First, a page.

OpenMedia

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Motherboard: 6 tactics to watch for in the fight for municipal Internet

Fri, 08/01/2014 - 15:54 -- Eva Prkachin

Six tricks cable companies play to try to prevent cities from building their own broadband networks. The second is actually pretty hilarious.

Article by Jason Koebler for Motherboard

The stranglehold that big telecom companies have managed to get on the nation's broadband infrastructure is no mistake—beyond merely staying out of each other's hair in many big cities, ISPs have managed to throw up legal, logistical, and financial roadblocks at every turn to prevent municipally owned fiber networks from taking hold in many parts of the country.

Motherboard: Are the scales tilting in favor of net neutrality?

Fri, 08/01/2014 - 14:45 -- Eva Prkachin

After a few dark weeks of inaction from U.S. politicians, we're finally seeing some action towards preventing the Internet slow lane and saving net neutrality. If you haven't already, make sure to give them a bit of extra incentive to act at https://OpenMedia.org/SlowLane

Article by Sam Gustin for Motherboard

Senate Majority Leader Harry Reid has given the Federal Communications Commission a much-needed political boost as the agency decides whether to move toward a more robust Open Internet policy favored by many net neutrality advocates.

Mozilla: We're in an epic battle to save the open Internet. Want to help?

Fri, 08/01/2014 - 12:54 -- Eva Prkachin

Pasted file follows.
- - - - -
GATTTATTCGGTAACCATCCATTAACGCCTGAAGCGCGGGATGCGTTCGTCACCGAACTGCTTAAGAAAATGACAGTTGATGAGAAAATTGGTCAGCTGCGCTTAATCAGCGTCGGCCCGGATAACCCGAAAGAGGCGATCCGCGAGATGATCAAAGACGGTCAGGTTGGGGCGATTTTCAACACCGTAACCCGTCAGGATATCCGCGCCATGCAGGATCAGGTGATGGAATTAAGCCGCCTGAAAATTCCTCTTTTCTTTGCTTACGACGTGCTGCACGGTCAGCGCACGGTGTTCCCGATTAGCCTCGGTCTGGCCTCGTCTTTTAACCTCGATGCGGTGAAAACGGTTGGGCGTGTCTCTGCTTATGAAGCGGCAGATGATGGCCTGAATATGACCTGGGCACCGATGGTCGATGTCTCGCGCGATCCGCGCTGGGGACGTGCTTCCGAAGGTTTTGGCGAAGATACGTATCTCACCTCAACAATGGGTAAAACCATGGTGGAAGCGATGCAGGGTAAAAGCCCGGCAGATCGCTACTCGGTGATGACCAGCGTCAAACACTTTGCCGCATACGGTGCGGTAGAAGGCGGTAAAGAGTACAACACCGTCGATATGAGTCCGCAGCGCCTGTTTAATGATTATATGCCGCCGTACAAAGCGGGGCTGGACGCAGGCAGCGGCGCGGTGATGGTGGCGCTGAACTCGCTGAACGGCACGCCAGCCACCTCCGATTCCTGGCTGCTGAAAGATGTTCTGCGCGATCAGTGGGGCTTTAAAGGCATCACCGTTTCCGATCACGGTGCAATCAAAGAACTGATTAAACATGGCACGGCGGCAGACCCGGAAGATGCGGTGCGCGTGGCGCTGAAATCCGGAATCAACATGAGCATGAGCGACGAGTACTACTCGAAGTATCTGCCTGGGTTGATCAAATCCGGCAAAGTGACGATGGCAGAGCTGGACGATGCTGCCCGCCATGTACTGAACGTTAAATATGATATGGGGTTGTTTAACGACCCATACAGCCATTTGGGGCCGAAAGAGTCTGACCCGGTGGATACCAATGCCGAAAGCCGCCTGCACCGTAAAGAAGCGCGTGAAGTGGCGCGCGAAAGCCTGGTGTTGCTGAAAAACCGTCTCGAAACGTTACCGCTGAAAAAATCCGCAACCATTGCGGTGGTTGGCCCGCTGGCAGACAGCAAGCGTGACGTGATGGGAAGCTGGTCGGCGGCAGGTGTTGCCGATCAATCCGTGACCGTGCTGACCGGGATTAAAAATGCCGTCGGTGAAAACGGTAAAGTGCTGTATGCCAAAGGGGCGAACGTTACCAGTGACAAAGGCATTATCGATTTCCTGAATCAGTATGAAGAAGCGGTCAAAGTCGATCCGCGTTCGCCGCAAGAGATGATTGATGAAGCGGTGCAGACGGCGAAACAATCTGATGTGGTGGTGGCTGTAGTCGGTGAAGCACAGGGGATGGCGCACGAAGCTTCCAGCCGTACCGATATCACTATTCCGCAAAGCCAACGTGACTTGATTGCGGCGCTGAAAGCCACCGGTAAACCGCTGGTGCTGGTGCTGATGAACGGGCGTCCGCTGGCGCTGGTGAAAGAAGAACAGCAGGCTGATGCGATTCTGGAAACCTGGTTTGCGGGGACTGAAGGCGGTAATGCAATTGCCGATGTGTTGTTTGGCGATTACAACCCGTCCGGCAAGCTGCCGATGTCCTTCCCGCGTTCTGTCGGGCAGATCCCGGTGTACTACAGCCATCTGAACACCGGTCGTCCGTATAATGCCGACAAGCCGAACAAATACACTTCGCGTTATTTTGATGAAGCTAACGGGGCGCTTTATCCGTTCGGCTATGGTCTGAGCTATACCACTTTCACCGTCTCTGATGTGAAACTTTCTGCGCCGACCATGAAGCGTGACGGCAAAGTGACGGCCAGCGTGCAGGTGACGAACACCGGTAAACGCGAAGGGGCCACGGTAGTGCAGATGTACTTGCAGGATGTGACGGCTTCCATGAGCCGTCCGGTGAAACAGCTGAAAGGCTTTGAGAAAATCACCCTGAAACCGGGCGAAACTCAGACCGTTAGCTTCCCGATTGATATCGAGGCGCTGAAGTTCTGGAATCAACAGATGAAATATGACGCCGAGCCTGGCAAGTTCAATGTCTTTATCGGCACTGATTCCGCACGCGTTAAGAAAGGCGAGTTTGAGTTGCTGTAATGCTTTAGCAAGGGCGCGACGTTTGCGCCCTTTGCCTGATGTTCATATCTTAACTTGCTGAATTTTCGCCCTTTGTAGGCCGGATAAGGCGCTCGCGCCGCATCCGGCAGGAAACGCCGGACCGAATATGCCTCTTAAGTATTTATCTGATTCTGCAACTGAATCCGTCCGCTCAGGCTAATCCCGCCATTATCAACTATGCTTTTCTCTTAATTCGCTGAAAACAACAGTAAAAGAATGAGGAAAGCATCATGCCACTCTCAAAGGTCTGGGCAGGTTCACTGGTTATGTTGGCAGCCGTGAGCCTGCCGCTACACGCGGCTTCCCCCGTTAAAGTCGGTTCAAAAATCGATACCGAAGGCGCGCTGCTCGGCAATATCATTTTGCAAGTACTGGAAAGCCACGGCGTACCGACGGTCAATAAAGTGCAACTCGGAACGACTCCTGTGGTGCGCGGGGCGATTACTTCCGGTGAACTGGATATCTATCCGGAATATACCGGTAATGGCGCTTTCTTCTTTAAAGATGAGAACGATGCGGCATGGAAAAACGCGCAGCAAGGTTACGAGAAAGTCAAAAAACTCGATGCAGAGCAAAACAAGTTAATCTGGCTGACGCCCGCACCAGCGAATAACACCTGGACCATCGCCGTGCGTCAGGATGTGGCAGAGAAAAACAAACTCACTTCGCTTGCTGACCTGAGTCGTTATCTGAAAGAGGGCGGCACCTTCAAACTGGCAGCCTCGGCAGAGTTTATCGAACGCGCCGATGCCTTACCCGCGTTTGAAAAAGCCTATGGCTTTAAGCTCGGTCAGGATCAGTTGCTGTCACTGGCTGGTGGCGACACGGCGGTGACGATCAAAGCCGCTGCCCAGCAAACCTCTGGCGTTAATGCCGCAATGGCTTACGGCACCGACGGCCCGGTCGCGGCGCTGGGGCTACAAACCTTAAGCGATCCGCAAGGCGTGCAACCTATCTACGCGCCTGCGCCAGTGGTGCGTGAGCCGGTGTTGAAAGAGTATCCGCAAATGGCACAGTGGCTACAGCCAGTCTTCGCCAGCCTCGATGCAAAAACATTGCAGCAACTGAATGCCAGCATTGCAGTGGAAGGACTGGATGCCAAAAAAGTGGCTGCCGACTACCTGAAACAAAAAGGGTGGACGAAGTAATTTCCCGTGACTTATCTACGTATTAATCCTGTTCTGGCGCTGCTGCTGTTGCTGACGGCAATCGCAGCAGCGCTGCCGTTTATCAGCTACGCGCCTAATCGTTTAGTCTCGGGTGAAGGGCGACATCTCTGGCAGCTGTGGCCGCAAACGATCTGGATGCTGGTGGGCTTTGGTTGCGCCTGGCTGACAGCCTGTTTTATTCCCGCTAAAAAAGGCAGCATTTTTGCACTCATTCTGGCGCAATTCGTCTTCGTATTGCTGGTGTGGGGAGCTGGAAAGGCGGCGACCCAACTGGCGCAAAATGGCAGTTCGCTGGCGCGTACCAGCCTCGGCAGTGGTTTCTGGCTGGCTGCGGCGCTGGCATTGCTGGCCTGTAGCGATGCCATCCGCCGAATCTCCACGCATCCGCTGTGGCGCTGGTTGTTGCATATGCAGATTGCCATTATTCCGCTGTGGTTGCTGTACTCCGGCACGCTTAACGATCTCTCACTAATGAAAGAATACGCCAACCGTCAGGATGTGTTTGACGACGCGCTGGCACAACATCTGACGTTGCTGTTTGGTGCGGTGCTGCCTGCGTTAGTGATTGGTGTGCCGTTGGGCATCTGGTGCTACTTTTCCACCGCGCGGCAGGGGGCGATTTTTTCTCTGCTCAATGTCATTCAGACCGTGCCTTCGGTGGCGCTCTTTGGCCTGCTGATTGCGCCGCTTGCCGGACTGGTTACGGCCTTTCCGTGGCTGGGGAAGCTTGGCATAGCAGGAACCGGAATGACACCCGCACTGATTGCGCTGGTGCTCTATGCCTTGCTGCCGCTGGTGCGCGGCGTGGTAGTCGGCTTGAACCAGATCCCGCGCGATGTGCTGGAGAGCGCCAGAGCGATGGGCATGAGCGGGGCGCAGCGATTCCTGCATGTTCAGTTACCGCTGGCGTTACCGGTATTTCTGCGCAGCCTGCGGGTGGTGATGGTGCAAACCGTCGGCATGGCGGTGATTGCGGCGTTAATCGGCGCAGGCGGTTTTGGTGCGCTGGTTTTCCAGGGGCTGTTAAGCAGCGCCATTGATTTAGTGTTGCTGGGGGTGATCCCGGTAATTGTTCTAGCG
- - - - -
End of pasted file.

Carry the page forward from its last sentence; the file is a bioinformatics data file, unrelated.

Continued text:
Are you wondering what you can do to help prevent Internet Slow Lanes? Well, thanks to our friends at Mozilla, there are plenty of ways to help save Net Neutrality. Check out the link below, and try out our handy Letter-to-the-editor tool at https://OpenMedia.org/SlowLane/Letter

Article by Mozilla

At Mozilla, we exist to protect the free and open web. Today, that openness and freedom is under threat.

In the battle for the Internet, which side are you on?

Fri, 07/25/2014 - 09:55 -- Josh Tabish

A couple weeks ago, thousands of OpenMedia supporters joined with open Internet advocates and legal experts at Free Press to challenge the Internet slow lane plan being pushed by U.S. Big Telecom giants. Free Press’ team filed a legal challenge in response to the U.S. Federal Communications Commission’s July 15 deadline for initial comments on proposed net neutrality rules that stand to end the Internet as we know it.

After filing the claim with the FCC, Free Press also published the document on their website. Coming in at over 150 pages, the media reform group has called it “The Definitive Case for Net Neutrality”. While we invite those of you with an appetite for “legalese” to take a close look, here are two key high-level takeaways for those of you who want to be spared the full 150 page experience.

First, to squash the threat of slow lanes on the Internet, and guarantee authentic net neutrality, we have only one choice: reclassify broadband Internet as a Title II common carriage service. Or, to put it simply, we need to pass laws that allow the Internet to be treated the same way as highways, where no company (or other gatekeeper) can say which types of traffic can drive on which roads, and when.

Motherboard: Meet Marsha Blackburn, Big Telecom's Best Friend in Congress

Fri, 07/18/2014 - 14:04 -- Eva Prkachin